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Is USDA's New Planting Map Forcing a Global Warming Agenda?


"gives us a clear picture of the 'new normal'"

On Wednesday, the U.S. Department of Agriculture released an updated guide for the color-coded map of planting zones often seen on the back of seed packets. Half of the cities included on the guide are now in warmer zones, which many are saying reflects global warming.

The headline used by the Associated Press was "New map for what to plant reflects global warming".

But AP reports later in the article that USDA spokeswoman Kim Kaplan, who was on the team that created the map, didn't want the new zones on the to be associated with global warming. AP reports Kaplan as saying even though some areas of the country are now in warmer zones, the map "is simply not a good instrument" to be used to support global climate change. Kaplan says this is because the map is based on the coldest days of the year, not average temperatures.

On the flip side, AP goes on to report David Wolfe, a professor of plant and soil ecology at Cornell University, as saying that the map clearly reflects global warming:

The revised map "gives us a clear picture of the 'new normal' and will be an essential tool for gardeners, farmers and natural resource managers as they begin to cope with rapid climate change," Wolfe said in an email.

According to USDA's press release, which does not mention the words "global warming" or "climate change," this update to the plant hardiness zone map comes two decades after the last update in 1990. The new version of the map includes 13 zones, with the addition for the first time of zones 12 (50-60 degrees F) and 13 (60-70 degrees F). Each zone is a 10-degree Fahrenheit band, further divided into A and B 5-degree Fahrenheit zones.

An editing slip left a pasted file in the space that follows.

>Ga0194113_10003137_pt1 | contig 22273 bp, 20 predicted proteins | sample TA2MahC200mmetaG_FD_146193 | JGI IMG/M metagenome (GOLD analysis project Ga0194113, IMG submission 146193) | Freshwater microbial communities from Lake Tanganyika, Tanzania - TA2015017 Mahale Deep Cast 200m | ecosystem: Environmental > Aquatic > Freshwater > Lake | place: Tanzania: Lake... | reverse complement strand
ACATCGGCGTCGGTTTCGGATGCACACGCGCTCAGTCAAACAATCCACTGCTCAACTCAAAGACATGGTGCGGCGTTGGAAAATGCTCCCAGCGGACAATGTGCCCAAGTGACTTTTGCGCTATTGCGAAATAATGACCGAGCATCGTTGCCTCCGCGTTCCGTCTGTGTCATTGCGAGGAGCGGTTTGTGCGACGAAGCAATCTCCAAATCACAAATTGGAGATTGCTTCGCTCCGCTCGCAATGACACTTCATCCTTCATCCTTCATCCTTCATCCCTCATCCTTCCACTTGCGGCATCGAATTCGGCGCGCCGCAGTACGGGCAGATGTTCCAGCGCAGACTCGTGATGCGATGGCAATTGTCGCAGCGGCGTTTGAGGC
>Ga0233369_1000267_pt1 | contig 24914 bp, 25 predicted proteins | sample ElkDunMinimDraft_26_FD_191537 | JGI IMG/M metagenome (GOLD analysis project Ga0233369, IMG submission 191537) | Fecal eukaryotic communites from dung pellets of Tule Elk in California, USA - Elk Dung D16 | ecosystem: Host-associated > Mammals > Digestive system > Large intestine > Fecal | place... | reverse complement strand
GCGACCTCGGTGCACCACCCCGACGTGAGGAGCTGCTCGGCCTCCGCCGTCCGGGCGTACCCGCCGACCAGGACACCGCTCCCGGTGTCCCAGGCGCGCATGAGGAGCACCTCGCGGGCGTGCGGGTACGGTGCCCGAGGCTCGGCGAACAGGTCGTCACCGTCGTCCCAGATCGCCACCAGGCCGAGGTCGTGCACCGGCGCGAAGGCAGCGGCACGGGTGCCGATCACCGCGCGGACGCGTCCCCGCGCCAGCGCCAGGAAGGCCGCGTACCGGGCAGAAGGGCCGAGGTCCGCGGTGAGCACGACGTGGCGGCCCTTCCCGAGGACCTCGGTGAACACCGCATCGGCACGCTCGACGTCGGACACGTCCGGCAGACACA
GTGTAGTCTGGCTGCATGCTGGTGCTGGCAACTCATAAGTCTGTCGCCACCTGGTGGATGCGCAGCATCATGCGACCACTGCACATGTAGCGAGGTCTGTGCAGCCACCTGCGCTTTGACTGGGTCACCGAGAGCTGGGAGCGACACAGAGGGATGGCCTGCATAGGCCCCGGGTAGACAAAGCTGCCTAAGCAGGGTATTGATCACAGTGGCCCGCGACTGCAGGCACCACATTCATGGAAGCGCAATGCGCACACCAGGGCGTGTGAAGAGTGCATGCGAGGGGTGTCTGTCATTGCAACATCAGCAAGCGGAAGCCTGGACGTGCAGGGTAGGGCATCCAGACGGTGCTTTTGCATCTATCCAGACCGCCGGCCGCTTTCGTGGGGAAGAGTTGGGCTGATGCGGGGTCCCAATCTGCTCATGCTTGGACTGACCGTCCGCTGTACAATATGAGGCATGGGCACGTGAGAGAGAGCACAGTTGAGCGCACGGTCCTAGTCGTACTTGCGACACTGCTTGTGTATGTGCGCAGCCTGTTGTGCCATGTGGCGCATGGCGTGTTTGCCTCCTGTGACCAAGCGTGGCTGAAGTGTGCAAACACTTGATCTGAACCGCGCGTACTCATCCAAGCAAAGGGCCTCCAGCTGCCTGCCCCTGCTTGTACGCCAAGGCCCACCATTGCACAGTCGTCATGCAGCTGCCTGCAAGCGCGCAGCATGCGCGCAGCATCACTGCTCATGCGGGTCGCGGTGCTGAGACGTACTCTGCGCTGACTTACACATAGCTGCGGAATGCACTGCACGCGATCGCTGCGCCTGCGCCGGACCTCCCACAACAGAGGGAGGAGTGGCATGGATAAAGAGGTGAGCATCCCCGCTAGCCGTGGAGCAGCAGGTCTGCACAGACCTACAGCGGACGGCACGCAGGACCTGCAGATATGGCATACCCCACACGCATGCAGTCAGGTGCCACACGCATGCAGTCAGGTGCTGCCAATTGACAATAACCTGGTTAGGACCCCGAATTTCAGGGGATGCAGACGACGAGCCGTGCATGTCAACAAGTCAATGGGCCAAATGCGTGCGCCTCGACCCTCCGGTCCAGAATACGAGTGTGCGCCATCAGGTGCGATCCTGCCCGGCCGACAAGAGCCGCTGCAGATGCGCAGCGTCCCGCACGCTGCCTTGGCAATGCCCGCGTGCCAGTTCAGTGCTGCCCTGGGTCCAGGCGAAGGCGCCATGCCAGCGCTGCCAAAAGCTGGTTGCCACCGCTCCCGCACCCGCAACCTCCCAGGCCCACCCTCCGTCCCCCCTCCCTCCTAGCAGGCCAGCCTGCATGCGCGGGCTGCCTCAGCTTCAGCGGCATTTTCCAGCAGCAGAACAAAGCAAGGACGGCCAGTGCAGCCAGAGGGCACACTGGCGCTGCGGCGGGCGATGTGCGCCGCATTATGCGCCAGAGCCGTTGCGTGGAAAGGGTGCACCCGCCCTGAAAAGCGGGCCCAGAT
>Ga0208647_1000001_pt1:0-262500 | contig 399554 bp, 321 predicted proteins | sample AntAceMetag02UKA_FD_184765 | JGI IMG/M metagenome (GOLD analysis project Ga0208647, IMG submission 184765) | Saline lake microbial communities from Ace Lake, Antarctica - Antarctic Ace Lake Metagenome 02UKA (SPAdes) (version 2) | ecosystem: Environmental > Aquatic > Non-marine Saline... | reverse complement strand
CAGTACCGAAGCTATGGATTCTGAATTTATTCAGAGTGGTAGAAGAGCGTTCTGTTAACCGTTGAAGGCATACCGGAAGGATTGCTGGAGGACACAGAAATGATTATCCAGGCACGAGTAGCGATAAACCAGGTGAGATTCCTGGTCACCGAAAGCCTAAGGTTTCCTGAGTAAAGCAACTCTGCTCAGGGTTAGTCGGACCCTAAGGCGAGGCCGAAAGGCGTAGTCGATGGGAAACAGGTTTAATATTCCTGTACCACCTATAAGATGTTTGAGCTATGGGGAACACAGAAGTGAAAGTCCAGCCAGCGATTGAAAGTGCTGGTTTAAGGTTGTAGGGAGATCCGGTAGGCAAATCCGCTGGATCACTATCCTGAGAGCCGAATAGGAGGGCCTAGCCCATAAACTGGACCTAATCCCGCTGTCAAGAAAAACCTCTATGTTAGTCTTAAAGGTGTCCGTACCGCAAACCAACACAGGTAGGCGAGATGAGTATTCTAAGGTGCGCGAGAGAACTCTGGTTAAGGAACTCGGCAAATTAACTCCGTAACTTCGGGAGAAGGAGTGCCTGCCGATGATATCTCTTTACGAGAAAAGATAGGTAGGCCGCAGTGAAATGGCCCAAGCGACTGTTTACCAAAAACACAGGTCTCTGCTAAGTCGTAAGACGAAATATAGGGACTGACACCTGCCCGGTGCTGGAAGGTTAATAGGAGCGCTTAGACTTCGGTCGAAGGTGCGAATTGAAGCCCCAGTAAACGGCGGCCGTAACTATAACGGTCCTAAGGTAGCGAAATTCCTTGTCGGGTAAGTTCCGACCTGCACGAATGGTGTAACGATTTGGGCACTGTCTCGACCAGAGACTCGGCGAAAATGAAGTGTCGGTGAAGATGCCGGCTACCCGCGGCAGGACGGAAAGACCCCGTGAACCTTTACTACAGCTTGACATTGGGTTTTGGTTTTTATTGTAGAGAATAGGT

AP points out that entire states, such as Ohio, Nebraska and Texas, are now in warmer zones. Here are some examples AP uses to show the changes in zones:

For example, Des Moines used to be in zone 5a, meaning the lowest temperature on average was between minus 15 and minus 20 degrees. Now it's 5b, which has a lowest temperature of 10 to 15 degrees below zero. Jerry Holub, manager of a Des Monies plant nursery, said folks there might now be able to safely grow passion flowers.

Griffin, Ga., used to be in zone 7b, where the coldest day would average between 5 and 10 degrees. But the city is now in zone 8a, averaging a coldest day of 10 to 15 degrees. So growing bay laurel becomes possible. It wasn't recommended on the old map.

The new guide also uses better weather data and offers more interactive technology. For example, gardeners using the online version can enter their ZIP code and get the exact average coldest temperature.

Also, for the first time, calculations include more detailed factors such as prevailing winds, the presence of nearby bodies of water, the slope of the land, and the way cities are hotter than suburbs and rural areas.

The press release states that the new map is generally one 5-degree Fahrenheit half-zone warmer than the previous map throughout much of the United States. This is mostly a result of using temperature data from a longer and more recent time period; the new map uses data measured at weather stations during the 30-year period 1976-2005. In contrast, the 1990 map was based on temperature data from only a 13-year period of 1974-1986.

The Associated Press contributed to this report. 

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